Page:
Aberlour celebrates volunteering success


Scotland’s leading children’s charity Aberlour is marking Volunteers Week (June 1-7) with the announcement of its brand new Investing in Volunteers (IiV) status.

The award, which is the UK quality standard for good practice in volunteer management, was made following a detailed assessment process at the charity, which has around 40 services for children and young people across Scotland.

The charity was shortlisted for a further prize this week as part of the Fife Voluntary Action awards to celebrate the work of the voluntary sector.

It was nominated in the category for ‘super start up’ for its LifeWorks – Fife project, which sees volunteer mentors providing support for young people leaving care.

Aberlour has more than 200 volunteers, with further roles including mentors who support young people affected by parental drug or alcohol use, befrienders who provide positive role models for children who have experienced trauma, and family support volunteers who help parents with learning difficulties to develop their skills and confidence.

In addition, the charity also recruits community and events fundraising volunteers, who help by giving up their time to raise funds in the community.

Aberlour Chief Executive SallyAnn Kelly said: “We are extremely pleased to have been recognised for our good practice in recruiting and managing volunteers, and we are very proud of our new Investing in Volunteers status.

“Volunteers are so important to Aberlour, as they bring huge amounts of commitment and passion, and they help us reach more children, young people and their families across the country.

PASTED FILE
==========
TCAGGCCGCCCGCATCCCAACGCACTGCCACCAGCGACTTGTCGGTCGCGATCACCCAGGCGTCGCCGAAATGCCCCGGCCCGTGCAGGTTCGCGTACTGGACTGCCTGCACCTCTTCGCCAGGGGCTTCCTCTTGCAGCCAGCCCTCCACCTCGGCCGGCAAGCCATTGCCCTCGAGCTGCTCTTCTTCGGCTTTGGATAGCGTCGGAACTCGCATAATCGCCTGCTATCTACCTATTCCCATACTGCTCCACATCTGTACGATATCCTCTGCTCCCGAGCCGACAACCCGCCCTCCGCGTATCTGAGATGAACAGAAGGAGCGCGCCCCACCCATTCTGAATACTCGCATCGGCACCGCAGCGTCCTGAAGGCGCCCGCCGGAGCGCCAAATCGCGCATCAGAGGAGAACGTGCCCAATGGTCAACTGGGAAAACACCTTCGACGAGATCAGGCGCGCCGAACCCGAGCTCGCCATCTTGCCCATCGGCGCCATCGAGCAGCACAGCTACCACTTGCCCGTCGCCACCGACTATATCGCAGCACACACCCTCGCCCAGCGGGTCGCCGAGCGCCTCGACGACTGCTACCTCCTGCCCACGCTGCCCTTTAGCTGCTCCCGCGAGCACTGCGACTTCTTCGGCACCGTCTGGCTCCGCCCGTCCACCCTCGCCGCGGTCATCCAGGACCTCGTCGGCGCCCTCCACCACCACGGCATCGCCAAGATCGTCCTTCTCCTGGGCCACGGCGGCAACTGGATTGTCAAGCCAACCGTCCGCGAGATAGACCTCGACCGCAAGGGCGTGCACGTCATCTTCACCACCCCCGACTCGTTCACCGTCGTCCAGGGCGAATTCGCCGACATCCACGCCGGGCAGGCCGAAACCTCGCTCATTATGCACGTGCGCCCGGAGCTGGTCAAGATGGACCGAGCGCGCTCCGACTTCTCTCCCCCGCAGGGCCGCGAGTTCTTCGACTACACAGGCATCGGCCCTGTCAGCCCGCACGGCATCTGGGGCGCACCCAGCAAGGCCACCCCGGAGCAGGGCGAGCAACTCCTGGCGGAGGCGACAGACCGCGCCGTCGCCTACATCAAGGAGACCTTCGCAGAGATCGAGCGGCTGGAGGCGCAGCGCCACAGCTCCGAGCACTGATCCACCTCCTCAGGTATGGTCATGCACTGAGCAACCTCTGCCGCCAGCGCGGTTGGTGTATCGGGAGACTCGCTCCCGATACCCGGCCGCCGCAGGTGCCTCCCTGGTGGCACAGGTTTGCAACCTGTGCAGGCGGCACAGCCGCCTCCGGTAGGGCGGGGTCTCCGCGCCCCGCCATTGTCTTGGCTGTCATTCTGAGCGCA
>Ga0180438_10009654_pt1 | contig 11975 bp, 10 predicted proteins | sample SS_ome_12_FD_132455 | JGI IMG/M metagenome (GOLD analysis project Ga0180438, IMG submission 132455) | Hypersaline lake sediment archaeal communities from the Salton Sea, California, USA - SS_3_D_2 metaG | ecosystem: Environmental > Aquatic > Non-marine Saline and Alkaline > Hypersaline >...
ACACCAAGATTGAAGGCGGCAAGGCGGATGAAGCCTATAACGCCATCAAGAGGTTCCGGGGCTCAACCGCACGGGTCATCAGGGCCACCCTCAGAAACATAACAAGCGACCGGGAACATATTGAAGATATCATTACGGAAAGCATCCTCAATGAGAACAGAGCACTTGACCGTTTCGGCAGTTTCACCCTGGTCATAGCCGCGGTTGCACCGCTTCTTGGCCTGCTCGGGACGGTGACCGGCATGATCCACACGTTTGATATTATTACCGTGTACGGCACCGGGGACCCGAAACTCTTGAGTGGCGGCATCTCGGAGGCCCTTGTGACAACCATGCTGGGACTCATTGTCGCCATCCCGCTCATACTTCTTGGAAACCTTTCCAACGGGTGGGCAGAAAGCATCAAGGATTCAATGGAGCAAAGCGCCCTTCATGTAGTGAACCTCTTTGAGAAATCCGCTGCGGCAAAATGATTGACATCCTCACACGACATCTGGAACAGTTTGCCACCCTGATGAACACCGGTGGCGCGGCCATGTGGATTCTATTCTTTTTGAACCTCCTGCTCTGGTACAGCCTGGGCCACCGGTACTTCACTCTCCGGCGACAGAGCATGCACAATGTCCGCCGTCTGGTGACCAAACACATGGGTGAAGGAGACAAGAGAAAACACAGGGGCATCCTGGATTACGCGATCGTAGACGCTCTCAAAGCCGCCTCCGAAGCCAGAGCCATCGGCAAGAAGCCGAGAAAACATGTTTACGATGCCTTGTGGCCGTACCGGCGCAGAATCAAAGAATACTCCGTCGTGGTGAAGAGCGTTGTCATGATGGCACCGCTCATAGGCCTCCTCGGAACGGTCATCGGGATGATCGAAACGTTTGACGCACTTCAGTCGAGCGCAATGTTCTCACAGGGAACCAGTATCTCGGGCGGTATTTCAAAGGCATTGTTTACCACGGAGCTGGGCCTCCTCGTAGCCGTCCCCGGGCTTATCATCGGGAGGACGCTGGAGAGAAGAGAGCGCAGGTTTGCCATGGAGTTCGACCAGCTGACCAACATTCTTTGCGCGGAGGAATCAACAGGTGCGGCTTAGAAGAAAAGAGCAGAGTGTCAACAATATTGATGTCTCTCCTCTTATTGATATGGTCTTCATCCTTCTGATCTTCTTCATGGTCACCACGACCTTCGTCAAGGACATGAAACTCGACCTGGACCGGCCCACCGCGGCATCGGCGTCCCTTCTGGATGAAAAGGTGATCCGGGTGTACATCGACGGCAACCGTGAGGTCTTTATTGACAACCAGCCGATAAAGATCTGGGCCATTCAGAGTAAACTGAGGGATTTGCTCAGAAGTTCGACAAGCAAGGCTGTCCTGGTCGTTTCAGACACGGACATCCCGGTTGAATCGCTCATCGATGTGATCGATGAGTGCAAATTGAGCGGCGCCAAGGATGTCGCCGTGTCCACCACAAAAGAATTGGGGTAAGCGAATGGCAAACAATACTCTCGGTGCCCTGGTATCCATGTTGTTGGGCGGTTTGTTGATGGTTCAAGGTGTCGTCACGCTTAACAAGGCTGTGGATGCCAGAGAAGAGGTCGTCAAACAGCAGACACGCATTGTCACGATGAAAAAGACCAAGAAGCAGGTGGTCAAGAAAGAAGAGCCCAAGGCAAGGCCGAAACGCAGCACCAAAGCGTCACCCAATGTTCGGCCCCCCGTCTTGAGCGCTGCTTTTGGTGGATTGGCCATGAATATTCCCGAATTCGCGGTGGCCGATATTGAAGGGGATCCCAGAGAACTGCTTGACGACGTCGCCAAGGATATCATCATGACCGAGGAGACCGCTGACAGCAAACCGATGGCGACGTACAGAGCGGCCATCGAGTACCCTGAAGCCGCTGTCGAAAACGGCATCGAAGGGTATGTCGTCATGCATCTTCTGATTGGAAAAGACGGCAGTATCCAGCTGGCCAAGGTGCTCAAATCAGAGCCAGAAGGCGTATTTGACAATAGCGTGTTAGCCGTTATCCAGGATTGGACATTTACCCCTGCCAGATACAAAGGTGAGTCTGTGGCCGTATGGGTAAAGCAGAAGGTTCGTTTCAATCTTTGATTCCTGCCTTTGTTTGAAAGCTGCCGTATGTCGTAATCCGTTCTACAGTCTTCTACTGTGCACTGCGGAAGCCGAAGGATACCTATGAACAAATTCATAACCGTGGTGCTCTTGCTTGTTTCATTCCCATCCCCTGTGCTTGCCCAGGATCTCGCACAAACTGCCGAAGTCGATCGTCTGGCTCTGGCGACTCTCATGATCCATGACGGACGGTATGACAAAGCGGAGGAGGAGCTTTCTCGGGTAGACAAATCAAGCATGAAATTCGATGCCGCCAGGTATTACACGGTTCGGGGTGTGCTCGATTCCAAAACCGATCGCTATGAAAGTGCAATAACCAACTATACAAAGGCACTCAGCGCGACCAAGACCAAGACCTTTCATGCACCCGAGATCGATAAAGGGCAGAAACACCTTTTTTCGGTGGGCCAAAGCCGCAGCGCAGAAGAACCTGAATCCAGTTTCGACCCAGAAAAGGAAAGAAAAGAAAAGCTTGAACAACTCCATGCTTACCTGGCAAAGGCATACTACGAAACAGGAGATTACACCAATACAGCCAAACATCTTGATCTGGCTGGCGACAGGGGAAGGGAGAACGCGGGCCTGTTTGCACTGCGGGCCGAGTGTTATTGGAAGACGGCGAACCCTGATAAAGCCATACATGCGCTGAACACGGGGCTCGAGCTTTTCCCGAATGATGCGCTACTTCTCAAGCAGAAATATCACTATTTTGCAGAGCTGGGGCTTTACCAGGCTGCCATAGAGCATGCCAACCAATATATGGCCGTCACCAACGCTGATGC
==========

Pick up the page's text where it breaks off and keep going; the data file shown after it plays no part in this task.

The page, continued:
“We look forward to continuing to work with our much-valued volunteers, and hope to recruit more through 2015.”

A spokesperson for IiV said: “The assessors who worked with Aberlour, interviewing volunteers and staff during the assessment phase, were impressed by the commitment of volunteers and the way they described their volunteering experience.

“It was clear that volunteers felt valued and supported, and that they were getting a lot out of their volunteering. Staff working with volunteers seemed to fully understand why it’s so important to do things properly, and there was a feeling that volunteers and their time and effort are genuinely valued.

“Volunteer Scotland is delighted to be able to add Aberlour to the list of IiV achievers, recognising their commitment to volunteering and to ensuring an excellent volunteering experience for all.”

The achievements come as Aberlour celebrates its 140th anniversary, having started life as an orphanage in Speyside in 1875.

Today, Aberlour continues to provide residential care for children, among a range of other services including respite homes for children with disabilities, youth projects for young people living in areas of high deprivation and crime, and support for families experiencing problems associated with drug or alcohol use.

To find out more about becoming an Aberlour volunteer, visit www.aberlour.org.uk/volunteer.